Do You have COVID Brain?


MIAMI, Fla. (Ivanhoe Newswire) — For months research has shown how the COVID-19 virus affects the brain, causing infected patients to experience memory loss, difficulty sleeping, and problems focusing. But now, patients who have never had COVID are experiencing the same symptoms. Ivanhoe has details on why this is happening and what can be done to stop it.

Marco Trochez wasn’t caught off guard when he was diagnosed with bipolar disease.

“My dad is bipolar 1. He has bipolar 1 disorder and my sister has bipolar 3 disorder,” explained Trochez.

But what did catch him off guard was COVID-19.

“That sort of brought to me this kind of depression, anxiety, and this like fogginess,” Trochez continued.

He was also unable to sleep, was restless, and had problems focusing. Arthur Bregman, MD is a psychiatrist at Bregman Medical Group and said many of his patients who have never had COVID are experiencing what he has coined COVID psych brain. With COVID causing everyone’s anxiety levels to be elevated, “People’s cognitive function are disconnected and they’re foggy,” stated Dr. Bregman.

This can even cause memory problems. Dr. Bregman said people can find relief with the three R’s. The first is relationships.

“Go talk to a friend. Take a break,” shared Dr. Bregman.

Keeping a routine promotes good mental health. Set aside a particular time for work and exercise. The last R resilience, or the ability to bounce back, can be achieved by maintaining routines and relationships. But if the symptoms are severe …

“Those people may want to see a therapist,” said Dr. Bregman.

Marco works with his therapist on his COVID psych brain and is feeling much better now.

“Awareness, meditation helps a lot,” exclaimed Marco.

Giving himself and his pup, Pi, peace of mind.

Dr. Bregman said people who already have other mental conditions, such as anxiety or depression are more prone to COVID psych brain.

Contributors to this news report include: Milvionne Chery, Producer; Roque Correa, Editor; and, Judy Reich, Videographer.

REPORT #2814

BACKGROUND: Brain fog is a type of cognitive dysfunction which involves memory problems, lack of mental clarity, poor concentration, and the inability to focus. Some people also describe it as mental fatigue. Sometimes, the severity of brain fog can interfere with work or school. Chronic stress can cause mental fatigue. When your brain is exhausted, it becomes harder to think, reason, and focus. Poor sleep quality can also interfere with how well your brain functions. Sleeping too little can lead to poor concentration and cloudy thoughts. Hormonal changes can also trigger brain fog and affect memory and cause short-term cognitive impairment. If you have food allergies or sensitivities, brain fog may develop after eating certain foods like MSG, aspartame, peanuts, or dairy. Brain fog may be a known side effect of some medications. And, medical conditions associated with inflammation, fatigue, or changes in blood glucose level can also cause mental fatigue.


BRAIN FOG AND COVID: The term “brain fog” is one that more and more experts are using to describe a cluster of neurological symptoms that a lot of people who have had COVID-19 go on to experience for months after first being infected. These symptoms include memory and concentration problems, a general lack of sharpness, headaches, poor sleep, anxiety, and other lingering symptoms that seem rooted in the brain. A study published in the Journal of Infection, reported on a group of doctors who followed up with 120 former COVID patients three months after hospital discharge. They found around 1 in 3 said that memory loss was a persistent issue, and 28% said they still had problems concentrating. Another report, published by researchers at Indiana University, surveyed more than 1,500 COVID patients, and they were still experiencing concentration and memory. One of the leading explanations for brain fog and other lingering COVID-related brain symptoms involves the immune system’s reaction to the infection. “When the immune system gets revved up in response to a virus, there could be a cytokine explosion in the brain that does all types of damage,” says Leonard Jason, PhD, a professor of clinical psychology and director of the Center for Community Research at DePaul University. “So the immune system has the hit, and then it does the structural damage to the brain.”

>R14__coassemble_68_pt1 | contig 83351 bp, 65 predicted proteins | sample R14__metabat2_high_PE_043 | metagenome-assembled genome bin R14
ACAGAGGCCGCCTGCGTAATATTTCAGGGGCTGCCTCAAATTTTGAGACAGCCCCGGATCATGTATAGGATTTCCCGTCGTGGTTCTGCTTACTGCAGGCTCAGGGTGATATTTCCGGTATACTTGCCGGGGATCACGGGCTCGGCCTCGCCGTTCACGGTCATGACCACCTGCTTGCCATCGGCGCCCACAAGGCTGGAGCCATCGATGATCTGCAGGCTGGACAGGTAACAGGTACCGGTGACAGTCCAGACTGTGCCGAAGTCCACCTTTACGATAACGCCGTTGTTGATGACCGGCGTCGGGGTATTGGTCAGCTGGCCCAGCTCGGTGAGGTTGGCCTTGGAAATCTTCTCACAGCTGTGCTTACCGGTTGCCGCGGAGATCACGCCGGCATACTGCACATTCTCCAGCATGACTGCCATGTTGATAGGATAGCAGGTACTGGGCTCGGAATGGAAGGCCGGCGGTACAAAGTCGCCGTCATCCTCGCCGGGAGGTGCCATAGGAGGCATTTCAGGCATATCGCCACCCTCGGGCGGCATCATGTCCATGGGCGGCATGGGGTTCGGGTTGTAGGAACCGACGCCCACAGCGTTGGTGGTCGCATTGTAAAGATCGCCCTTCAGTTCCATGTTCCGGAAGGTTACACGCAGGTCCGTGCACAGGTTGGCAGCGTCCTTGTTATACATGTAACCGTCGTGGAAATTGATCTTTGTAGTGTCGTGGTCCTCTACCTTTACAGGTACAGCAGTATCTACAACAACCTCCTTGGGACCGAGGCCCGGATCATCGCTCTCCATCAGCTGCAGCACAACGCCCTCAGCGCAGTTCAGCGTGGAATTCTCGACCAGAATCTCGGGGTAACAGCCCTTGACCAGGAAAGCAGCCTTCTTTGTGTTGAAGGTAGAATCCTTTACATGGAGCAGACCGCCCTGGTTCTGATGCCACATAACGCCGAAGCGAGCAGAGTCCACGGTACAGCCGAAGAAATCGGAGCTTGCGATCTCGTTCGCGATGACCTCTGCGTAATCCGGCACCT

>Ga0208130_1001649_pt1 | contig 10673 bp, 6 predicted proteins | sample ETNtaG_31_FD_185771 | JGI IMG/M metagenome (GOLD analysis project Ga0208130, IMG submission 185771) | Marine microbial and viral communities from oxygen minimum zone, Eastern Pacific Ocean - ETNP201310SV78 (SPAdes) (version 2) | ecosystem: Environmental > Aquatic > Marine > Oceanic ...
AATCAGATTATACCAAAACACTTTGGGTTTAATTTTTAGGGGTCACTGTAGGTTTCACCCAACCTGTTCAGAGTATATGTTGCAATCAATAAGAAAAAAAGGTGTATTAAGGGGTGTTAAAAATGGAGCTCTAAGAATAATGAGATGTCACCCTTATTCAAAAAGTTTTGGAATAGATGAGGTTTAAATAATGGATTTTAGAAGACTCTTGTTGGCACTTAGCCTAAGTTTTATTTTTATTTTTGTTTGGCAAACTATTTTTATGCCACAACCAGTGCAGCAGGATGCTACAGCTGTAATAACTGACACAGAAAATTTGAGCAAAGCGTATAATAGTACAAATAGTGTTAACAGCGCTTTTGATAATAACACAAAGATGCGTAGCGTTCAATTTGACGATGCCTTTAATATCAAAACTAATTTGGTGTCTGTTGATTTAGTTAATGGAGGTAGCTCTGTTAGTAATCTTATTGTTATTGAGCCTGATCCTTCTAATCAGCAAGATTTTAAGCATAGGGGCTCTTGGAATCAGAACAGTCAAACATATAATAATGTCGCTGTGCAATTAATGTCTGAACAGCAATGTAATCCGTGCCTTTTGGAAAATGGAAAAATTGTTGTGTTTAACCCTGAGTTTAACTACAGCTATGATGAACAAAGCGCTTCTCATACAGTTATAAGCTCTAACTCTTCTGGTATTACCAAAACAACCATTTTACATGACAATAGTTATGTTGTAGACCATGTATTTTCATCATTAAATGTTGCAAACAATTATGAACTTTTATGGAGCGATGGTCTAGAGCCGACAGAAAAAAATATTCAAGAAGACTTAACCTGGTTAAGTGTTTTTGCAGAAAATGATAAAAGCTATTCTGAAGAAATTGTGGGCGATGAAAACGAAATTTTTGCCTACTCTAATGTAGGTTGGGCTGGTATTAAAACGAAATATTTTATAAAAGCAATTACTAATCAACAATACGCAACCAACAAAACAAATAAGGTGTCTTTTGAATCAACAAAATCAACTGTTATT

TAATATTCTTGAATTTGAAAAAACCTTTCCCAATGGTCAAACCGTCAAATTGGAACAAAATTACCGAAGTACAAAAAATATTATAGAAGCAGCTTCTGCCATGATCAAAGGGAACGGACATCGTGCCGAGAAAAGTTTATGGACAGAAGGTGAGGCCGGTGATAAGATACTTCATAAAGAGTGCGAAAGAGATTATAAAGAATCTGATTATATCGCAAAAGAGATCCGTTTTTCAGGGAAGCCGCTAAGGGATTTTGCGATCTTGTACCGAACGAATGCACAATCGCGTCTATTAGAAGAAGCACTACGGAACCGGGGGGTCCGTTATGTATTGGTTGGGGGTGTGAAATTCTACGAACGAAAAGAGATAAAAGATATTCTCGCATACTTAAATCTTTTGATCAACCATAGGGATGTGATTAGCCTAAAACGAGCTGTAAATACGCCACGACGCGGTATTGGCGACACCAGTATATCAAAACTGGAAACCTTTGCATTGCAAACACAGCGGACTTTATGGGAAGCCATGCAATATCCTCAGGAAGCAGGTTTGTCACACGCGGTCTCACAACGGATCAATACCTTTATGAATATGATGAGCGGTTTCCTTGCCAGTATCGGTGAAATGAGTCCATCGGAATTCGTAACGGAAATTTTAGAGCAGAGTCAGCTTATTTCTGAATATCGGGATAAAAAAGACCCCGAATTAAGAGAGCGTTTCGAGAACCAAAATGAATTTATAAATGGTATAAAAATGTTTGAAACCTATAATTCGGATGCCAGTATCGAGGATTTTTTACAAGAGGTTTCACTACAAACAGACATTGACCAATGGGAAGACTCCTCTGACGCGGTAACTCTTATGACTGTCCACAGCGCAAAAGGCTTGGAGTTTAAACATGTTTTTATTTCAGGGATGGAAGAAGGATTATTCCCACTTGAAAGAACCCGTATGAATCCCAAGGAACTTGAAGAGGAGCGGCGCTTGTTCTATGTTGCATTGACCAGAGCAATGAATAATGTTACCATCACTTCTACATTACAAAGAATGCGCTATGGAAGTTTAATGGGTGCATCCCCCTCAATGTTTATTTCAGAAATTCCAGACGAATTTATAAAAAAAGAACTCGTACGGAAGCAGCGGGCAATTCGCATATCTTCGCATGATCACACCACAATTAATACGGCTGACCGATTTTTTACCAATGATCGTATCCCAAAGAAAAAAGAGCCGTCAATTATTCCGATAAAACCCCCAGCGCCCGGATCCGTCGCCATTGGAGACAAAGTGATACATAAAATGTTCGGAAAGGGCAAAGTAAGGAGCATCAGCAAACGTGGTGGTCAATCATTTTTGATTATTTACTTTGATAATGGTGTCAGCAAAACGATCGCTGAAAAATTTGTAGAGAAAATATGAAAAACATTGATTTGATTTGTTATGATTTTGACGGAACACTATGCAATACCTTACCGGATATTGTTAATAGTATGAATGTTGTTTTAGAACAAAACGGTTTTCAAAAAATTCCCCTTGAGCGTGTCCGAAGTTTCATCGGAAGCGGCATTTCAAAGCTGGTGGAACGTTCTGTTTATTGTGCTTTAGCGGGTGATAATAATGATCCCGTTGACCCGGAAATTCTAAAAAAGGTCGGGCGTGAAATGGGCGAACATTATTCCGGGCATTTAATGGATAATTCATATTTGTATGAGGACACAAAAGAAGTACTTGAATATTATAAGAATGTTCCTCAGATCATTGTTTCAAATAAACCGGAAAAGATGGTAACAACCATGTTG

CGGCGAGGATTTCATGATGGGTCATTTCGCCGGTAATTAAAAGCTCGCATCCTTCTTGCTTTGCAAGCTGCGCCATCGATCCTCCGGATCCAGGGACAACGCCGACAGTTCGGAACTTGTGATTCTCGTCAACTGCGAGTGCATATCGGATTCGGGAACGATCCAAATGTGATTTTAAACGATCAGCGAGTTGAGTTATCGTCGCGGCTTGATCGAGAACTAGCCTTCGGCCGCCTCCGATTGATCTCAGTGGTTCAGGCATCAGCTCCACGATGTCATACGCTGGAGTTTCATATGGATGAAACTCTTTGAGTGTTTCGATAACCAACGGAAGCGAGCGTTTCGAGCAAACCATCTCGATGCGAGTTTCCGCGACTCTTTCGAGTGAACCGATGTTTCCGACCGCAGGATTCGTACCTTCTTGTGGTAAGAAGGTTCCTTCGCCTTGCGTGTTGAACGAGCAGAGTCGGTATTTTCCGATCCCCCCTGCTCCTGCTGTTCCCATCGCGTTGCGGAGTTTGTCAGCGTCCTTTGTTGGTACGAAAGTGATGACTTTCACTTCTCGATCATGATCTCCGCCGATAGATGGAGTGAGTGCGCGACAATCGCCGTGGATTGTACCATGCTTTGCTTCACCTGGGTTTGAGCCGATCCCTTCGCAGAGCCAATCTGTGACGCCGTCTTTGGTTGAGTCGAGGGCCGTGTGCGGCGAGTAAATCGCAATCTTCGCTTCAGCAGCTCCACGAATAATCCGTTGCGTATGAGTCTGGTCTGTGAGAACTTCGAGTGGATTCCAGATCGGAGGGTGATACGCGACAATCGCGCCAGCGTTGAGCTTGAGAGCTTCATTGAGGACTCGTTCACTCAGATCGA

STRATEGIES TO OVERCOME BRAIN FOG: Psychologist, Dr. Yvonne Thomas, PhD, explains that pandemic brain fog is caused by living through a period of intense, on-going stress and unknown variables that impact every single moment of our lives. There are some strategies that she says can help break through the exhaustion. Movement is essential not only to our physical health but our mental and emotional well-being. During this time, it’s vital to work in some exercise, even 30 minutes a day, to keep your brain happy. Prioritizing mindfulness by blocking time to meditate, practice deep breathing, and other soothing tactics can help. By doing this, we force ourselves to live in the present moment, helping to eliminate other thoughts and worries. If you can’t seem to boost your own creativity or get out of a funk, Thomas says seeking a therapist who specializes in work-related issues can be beneficial. “With the pandemic causing or exacerbating emotional issues which already existed for a person, it is important for him or her to properly deal with one’s feelings and become knowledgeable of healthier ways to better cope,” Thomas said.


* For More Information, Contact:

Marla Oxenhandler, Public Relations

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